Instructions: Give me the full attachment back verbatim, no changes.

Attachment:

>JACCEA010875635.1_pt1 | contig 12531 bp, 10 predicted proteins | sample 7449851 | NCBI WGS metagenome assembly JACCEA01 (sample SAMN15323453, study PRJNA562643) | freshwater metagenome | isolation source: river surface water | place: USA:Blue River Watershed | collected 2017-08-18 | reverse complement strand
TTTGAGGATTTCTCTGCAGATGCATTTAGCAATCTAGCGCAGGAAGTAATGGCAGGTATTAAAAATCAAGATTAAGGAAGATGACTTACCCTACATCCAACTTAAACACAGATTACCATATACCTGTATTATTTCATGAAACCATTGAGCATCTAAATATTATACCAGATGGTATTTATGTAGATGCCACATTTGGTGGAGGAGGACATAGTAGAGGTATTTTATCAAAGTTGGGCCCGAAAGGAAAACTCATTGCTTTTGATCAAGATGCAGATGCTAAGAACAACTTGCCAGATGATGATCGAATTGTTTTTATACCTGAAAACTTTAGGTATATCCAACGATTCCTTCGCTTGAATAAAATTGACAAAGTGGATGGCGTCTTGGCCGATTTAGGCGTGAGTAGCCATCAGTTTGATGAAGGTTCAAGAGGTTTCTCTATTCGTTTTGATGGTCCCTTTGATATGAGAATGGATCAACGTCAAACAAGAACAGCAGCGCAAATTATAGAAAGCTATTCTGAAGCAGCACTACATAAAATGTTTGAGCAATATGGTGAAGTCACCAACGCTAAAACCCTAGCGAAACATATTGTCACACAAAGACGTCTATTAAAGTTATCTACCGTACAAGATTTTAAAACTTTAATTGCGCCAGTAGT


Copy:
>JACCEA010875635.1_pt1 | contig 12531 bp, 10 predicted proteins | sample 7449851 | NCBI WGS metagenome assembly JACCEA01 (sample SAMN15323453, study PRJNA562643) | freshwater metagenome | isolation source: river surface water | place: USA:Blue River Watershed | collected 2017-08-18 | reverse complement strand
TTTGAGGATTTCTCTGCAGATGCATTTAGCAATCTAGCGCAGGAAGTAATGGCAGGTATTAAAAATCAAGATTAAGGAAGATGACTTACCCTACATCCAACTTAAACACAGATTACCATATACCTGTATTATTTCATGAAACCATTGAGCATCTAAATATTATACCAGATGGTATTTATGTAGATGCCACATTTGGTGGAGGAGGACATAGTAGAGGTATTTTATCAAAGTTGGGCCCGAAAGGAAAACTCATTGCTTTTGATCAAGATGCAGATGCTAAGAACAACTTGCCAGATGATGATCGAATTGTTTTTATACCTGAAAACTTTAGGTATATCCAACGATTCCTTCGCTTGAATAAAATTGACAAAGTGGATGGCGTCTTGGCCGATTTAGGCGTGAGTAGCCATCAGTTTGATGAAGGTTCAAGAGGTTTCTCTATTCGTTTTGATGGTCCCTTTGATATGAGAATGGATCAACGTCAAACAAGAACAGCAGCGCAAATTATAGAAAGCTATTCTGAAGCAGCACTACATAAAATGTTTGAGCAATATGGTGAAGTCACCAACGCTAAAACCCTAGCGAAACATATTGTCACACAAAGACGTCTATTAAAGTTATCTACCGTACAAGATTTTAAAACTTTAATTGCGCCAGTAGT